Or, in the case of Germany, no limits. Despite somewhat less than subtle hints from EU environment commissioner Stavros Dimas, last March, that the German government should introduce a speed limit on the nation’s autobahns, Angel Merkel had decided to put her foot down, and allow her fellow citizens to keep putting theirs down. She has decided that there will be no upper speed limit on currently unrestricted roads.
In standing firm, Merkel is not only seeing off the EU commission but also snubbing her own coalition's junior party. Members of the centre-left Social Democratic Party had backed a proposal to introduce a general speed limit of 130 kph (80 mph).
Asked in an interview to be aired Monday on state-run ZDF television station what she thought of the proposal, Merkel flatly rejected it saying, "It won't happen with me."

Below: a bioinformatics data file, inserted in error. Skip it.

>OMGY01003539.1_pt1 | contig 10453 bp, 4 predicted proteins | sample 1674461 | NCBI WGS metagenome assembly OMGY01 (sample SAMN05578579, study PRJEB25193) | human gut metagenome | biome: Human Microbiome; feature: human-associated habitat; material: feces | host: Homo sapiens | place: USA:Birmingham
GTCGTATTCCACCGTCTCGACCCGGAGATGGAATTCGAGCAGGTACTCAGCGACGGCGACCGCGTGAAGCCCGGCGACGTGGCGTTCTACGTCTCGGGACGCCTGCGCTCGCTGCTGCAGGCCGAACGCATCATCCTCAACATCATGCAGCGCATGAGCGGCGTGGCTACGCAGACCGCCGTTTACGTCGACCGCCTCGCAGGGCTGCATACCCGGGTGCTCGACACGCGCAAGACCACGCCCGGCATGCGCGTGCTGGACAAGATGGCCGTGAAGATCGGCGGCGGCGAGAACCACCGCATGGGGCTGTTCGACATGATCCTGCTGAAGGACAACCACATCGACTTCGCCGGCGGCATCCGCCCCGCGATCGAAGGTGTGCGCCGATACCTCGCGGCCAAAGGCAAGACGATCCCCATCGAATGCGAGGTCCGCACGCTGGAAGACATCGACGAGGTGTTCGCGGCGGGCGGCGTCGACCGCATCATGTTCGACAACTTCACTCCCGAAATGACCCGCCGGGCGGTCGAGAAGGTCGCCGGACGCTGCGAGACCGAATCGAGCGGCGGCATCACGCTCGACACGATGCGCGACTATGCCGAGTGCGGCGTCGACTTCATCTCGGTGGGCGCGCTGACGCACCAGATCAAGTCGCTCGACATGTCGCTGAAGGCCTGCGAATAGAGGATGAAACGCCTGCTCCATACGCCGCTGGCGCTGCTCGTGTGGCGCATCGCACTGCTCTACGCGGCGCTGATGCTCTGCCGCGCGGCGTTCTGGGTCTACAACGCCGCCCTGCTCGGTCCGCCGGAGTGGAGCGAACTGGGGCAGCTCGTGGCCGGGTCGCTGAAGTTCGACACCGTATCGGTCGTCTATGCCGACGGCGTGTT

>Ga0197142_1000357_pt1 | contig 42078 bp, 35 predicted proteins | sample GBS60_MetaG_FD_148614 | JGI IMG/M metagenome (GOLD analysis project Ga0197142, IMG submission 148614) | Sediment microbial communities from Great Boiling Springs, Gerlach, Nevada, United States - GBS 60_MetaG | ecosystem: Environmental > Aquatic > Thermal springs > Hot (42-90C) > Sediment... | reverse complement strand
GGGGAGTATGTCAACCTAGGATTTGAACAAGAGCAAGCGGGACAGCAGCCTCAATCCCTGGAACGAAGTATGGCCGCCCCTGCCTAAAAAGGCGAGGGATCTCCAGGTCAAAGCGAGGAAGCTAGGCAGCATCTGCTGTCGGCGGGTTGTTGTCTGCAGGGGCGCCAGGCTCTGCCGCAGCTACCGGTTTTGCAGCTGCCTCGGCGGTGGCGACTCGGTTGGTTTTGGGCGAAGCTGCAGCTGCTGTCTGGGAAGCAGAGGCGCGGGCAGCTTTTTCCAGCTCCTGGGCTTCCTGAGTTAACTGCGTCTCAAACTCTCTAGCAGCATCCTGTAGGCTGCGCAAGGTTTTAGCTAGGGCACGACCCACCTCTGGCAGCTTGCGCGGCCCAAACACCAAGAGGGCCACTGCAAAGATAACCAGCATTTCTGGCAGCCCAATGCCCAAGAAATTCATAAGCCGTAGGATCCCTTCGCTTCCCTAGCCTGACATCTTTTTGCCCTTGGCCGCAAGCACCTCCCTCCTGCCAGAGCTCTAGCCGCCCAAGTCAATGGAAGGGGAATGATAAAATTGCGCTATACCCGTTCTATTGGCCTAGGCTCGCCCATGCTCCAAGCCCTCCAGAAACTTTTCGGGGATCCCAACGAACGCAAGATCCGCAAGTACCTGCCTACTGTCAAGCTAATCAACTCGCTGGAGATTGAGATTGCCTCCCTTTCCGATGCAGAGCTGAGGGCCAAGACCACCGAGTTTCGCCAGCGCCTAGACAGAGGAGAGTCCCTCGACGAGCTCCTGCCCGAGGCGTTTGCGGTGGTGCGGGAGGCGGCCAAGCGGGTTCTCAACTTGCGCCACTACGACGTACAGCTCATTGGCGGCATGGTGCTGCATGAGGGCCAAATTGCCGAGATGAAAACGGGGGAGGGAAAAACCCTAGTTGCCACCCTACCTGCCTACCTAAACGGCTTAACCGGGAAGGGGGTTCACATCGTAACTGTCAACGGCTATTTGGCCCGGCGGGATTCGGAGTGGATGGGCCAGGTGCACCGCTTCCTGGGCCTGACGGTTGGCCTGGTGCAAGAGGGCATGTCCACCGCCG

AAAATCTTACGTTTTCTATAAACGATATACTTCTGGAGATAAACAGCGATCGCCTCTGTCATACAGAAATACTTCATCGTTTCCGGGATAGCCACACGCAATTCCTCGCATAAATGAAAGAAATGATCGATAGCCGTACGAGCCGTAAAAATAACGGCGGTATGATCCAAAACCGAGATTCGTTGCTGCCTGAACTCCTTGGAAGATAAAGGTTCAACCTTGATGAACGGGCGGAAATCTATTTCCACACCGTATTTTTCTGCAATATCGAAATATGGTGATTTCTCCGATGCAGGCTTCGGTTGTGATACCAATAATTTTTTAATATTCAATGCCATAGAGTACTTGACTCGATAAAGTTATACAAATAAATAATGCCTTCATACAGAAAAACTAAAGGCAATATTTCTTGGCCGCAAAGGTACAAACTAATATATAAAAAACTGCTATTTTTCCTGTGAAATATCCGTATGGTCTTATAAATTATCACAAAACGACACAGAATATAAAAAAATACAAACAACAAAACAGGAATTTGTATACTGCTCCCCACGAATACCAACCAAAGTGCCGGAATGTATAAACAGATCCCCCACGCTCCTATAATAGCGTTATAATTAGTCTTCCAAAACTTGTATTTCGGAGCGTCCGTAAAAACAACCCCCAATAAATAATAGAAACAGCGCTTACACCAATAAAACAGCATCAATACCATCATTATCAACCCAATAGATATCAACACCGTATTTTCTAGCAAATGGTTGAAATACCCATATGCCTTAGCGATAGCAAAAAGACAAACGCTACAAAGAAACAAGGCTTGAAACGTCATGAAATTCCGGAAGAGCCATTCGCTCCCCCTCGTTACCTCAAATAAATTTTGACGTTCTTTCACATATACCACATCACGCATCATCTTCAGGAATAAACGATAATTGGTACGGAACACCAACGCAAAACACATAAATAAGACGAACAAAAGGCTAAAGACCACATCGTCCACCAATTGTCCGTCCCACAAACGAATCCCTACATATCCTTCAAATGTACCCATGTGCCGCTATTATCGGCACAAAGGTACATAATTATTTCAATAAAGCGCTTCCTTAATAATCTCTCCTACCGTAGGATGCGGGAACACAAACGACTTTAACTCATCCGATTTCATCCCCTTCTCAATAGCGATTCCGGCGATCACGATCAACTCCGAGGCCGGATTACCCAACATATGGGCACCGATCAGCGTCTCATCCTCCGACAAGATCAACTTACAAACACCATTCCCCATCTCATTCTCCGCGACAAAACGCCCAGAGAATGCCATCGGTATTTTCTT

Nor is Merkel buying the green agenda. The current high-speed tradition has come under attack for is excess carbon dioxide emissions, but the German chancellor argues that better traffic management systems would be a more effective way of preventing excessive emissions. The lengthy traffic jams that often clog the autobahn, are equally detrimental to the environment as high-speed driving, she says.
Now, if we could just get Merkel thinking about EU treaties in the same way as speed limits, perhaps we could make some progress.